The rise in deep learning forms of AI, and the abundance of real-world data behind it, is pressing the need for a new kind of computer to replace the typical Von Neumann machines expressed in processors from Intel and AMD, and graphics chips from Nvidia.
But that AI revolution in hardware, as big as it is, may be just the tip of the iceberg.
So says Rodrigo Liang, chief executive of startup SambaNova Systems, which has gotten over $450 million in venture capital funding to build that new kind of computer.
"We are at the cusp of a fairly large shift in the computer industry," Liang told ZDNet this week in an interview by phone. "It's been driven by AI, but at a macro level, over the next twenty to thirty years, the change is going to be bigger than AI and machine learning."
The last thirty years in computing, said Liang, has been "focused on instructions and operations, in terms of what you optimize for."
"The next five, to ten, to twenty years, large amounts of data and how it flows through a system is really what's going to drive performance."
It's not just a novel computer chip, said Liang, rather, "we are focused on the complete system," he told ZDNet. "To really provide a fundamental shift in computing, you have to obviously provide a new piece of silicon at the core, but you have to build the entire system, to integrate across several layers of hardware and software."
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Liang's remarks about a complete computing system place SambaNova is in the same camp as startups such as Cerebras Systems and Graphcore, which are selling appliances rather than just chips the way MobileEye and Habana Systems do.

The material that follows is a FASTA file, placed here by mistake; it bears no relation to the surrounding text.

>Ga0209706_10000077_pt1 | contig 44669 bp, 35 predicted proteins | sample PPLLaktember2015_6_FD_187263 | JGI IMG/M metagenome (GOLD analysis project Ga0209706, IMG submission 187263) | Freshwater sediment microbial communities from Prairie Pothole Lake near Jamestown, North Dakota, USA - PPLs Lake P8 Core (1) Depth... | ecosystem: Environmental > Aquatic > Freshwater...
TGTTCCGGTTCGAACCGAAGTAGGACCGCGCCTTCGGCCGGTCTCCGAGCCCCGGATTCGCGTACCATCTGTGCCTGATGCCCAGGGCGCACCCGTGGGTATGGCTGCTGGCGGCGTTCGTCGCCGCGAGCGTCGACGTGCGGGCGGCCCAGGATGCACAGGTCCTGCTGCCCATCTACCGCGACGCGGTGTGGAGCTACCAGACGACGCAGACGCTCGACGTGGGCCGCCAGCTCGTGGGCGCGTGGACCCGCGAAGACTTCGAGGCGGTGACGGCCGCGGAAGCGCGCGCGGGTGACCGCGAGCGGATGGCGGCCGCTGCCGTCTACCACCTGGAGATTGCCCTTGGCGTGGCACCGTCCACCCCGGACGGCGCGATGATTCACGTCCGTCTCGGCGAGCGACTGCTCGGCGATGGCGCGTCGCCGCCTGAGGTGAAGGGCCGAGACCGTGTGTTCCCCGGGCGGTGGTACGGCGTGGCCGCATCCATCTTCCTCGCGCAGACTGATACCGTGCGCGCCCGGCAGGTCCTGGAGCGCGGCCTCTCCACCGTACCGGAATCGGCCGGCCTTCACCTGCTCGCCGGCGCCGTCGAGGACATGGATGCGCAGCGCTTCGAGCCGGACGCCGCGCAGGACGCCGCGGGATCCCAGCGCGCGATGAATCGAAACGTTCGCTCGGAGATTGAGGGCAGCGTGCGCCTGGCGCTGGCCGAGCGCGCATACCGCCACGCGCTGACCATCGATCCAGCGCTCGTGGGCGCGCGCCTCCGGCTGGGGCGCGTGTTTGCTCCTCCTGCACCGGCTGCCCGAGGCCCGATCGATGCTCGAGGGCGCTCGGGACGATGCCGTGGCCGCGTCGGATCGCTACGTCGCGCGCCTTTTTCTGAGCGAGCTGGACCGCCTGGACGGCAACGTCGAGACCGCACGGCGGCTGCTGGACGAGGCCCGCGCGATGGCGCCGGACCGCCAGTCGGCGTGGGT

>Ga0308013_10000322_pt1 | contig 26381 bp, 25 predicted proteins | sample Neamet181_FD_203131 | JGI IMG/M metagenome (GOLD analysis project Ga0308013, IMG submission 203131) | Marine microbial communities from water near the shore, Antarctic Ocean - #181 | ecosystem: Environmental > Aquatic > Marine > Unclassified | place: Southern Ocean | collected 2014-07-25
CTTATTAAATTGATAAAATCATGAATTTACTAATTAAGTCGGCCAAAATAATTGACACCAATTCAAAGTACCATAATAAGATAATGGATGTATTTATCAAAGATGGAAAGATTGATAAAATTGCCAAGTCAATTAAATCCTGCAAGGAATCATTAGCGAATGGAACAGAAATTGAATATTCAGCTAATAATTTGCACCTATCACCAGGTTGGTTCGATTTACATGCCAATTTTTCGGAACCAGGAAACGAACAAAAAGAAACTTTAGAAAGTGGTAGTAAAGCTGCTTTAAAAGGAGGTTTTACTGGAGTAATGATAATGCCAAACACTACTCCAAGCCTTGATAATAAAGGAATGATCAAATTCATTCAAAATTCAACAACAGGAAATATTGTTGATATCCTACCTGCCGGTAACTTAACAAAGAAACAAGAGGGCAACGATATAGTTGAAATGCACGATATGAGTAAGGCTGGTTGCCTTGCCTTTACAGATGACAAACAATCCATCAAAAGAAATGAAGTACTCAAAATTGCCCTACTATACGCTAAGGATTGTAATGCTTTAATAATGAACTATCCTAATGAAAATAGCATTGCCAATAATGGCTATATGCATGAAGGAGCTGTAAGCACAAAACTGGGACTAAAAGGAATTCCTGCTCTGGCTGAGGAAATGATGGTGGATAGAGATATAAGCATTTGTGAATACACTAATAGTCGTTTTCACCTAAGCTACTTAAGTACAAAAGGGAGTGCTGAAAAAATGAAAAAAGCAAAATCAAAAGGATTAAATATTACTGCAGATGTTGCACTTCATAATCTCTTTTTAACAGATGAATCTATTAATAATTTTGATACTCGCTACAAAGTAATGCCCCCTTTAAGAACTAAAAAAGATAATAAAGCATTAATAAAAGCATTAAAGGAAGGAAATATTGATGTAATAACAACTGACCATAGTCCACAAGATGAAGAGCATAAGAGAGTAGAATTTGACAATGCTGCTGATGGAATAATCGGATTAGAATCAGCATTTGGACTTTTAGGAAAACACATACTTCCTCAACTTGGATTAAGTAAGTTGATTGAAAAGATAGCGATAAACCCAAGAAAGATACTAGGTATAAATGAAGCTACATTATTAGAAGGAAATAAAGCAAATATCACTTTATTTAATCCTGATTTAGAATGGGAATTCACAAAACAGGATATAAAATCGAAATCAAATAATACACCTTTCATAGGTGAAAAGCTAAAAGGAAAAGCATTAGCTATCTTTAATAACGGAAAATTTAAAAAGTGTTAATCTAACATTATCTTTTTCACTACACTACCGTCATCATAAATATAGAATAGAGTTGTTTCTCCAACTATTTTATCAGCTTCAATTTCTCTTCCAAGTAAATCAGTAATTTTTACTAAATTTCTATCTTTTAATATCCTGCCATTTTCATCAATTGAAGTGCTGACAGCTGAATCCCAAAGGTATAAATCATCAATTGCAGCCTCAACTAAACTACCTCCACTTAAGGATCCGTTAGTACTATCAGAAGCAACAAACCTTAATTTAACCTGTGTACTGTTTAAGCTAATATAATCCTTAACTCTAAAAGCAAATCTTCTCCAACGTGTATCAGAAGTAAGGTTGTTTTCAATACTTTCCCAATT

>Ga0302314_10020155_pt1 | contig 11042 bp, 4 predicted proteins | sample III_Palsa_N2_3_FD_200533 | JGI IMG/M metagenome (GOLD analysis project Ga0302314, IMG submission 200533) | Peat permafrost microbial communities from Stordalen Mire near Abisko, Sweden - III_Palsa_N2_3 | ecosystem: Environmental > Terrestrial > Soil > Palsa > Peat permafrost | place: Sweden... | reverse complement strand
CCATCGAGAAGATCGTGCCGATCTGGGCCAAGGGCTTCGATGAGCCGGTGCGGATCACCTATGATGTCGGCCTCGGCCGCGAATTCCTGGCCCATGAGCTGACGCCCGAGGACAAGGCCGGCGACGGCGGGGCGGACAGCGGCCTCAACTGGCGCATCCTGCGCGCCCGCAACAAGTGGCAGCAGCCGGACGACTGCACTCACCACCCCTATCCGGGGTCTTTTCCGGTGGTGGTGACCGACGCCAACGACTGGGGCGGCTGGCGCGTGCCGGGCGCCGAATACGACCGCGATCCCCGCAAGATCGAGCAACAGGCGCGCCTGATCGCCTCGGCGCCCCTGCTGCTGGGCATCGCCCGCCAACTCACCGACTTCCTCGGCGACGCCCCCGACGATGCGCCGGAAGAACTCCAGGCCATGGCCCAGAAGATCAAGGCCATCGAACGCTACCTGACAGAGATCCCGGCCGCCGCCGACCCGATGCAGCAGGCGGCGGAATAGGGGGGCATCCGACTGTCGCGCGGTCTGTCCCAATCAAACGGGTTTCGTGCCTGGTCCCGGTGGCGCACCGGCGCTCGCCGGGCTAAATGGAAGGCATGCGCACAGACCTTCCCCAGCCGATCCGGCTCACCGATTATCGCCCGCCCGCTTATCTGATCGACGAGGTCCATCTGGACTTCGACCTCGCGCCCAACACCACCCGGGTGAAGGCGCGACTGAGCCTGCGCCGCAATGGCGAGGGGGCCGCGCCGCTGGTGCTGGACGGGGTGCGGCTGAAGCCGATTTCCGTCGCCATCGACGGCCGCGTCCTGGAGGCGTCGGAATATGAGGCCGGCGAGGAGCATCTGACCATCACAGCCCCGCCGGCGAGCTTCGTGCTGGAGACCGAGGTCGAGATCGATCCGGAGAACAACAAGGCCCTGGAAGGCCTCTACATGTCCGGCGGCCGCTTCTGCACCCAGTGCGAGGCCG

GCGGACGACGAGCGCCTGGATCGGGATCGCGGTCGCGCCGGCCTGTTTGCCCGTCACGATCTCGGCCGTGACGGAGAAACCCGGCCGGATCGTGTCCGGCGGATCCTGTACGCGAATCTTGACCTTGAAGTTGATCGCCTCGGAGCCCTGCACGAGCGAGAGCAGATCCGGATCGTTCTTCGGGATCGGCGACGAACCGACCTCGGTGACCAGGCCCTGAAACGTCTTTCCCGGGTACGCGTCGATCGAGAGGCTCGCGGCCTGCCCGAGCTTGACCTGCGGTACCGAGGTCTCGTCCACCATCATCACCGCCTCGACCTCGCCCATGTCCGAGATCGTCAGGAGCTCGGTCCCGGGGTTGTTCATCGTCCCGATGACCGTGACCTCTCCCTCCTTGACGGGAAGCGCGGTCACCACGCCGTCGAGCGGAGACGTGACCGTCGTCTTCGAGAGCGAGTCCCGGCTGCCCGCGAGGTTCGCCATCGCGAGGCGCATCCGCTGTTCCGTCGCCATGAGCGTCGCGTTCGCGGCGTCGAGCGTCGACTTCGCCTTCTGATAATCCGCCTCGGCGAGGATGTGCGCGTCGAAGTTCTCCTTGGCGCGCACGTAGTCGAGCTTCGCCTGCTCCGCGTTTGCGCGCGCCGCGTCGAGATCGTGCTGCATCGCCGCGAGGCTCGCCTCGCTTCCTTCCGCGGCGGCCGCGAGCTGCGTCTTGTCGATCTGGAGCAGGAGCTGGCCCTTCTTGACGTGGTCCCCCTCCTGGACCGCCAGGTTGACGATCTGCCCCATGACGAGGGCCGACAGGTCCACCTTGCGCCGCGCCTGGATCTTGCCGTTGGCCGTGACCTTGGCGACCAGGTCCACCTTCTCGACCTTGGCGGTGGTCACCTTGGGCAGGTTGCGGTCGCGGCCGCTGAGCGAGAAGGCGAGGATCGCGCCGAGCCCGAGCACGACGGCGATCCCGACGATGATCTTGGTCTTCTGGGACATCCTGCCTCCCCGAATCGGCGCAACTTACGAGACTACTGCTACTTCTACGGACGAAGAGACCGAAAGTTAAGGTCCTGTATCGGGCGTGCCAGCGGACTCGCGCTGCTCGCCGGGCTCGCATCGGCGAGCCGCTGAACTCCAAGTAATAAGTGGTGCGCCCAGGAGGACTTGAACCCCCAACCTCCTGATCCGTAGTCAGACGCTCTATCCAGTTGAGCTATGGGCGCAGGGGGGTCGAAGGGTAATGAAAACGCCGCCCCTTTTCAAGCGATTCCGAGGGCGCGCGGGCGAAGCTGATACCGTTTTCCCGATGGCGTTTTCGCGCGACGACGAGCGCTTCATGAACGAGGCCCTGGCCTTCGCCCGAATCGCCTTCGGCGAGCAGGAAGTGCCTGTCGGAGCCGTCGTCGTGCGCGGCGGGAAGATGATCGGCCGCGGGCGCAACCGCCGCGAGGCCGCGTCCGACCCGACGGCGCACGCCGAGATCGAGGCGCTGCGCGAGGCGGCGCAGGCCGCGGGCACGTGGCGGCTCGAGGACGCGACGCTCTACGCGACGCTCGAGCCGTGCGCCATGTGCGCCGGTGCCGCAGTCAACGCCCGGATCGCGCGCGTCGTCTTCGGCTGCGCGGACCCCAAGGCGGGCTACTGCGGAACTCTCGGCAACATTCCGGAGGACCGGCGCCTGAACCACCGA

The details of SambaNova's efforts are under wraps, and Liang's comments come across as somewhat cryptic. But a glance at SambaNova's pedigree helps to illuminate things.
Liang's co-founders include Stanford professor Kunle Olukotun, a pioneer in the design of multi-core processors, who founded a startup twenty years ago, called Afara Websystems. There he developed a relationship with Liang, who was head of engineering. Afara was subsequently sold to workstation maker Sun Microsystems.
Another SambaNova co-founder is Stanford machine learning professor Christopher Ré, whose work includes how to develop neural networks trained with very little labeled data, known as "weak supervision."
These scientists' research provides clues to what new systems perhaps should do. Olukotun's work has included "Spatial," a computing language that can take programs and de-compose them into operations that can be run in parallel, for the purpose of making chips that can be "reconfigurable," able to change ltheir circuitry on the fly.
Ré and others have developed industrialized versions of his weak supervision approach, called Snorkel Drybell, about which ZDNet wrote a year ago.
In a keynote address in December of 2018 at the NeurIPS conference on AI, Olukotun tied the two areas together. Snorkel is part of the shift of computer programming from hard-coded to differentiable, in which code is learned on the fly, commonly referred to as "software 2.0."
A programmable logic device, said Olukotun, similar to a field-programmable gate array (FPGA), could change its shape over and over to align its circuitry that differentiated program, with the help of a smart compiler such as Spatial.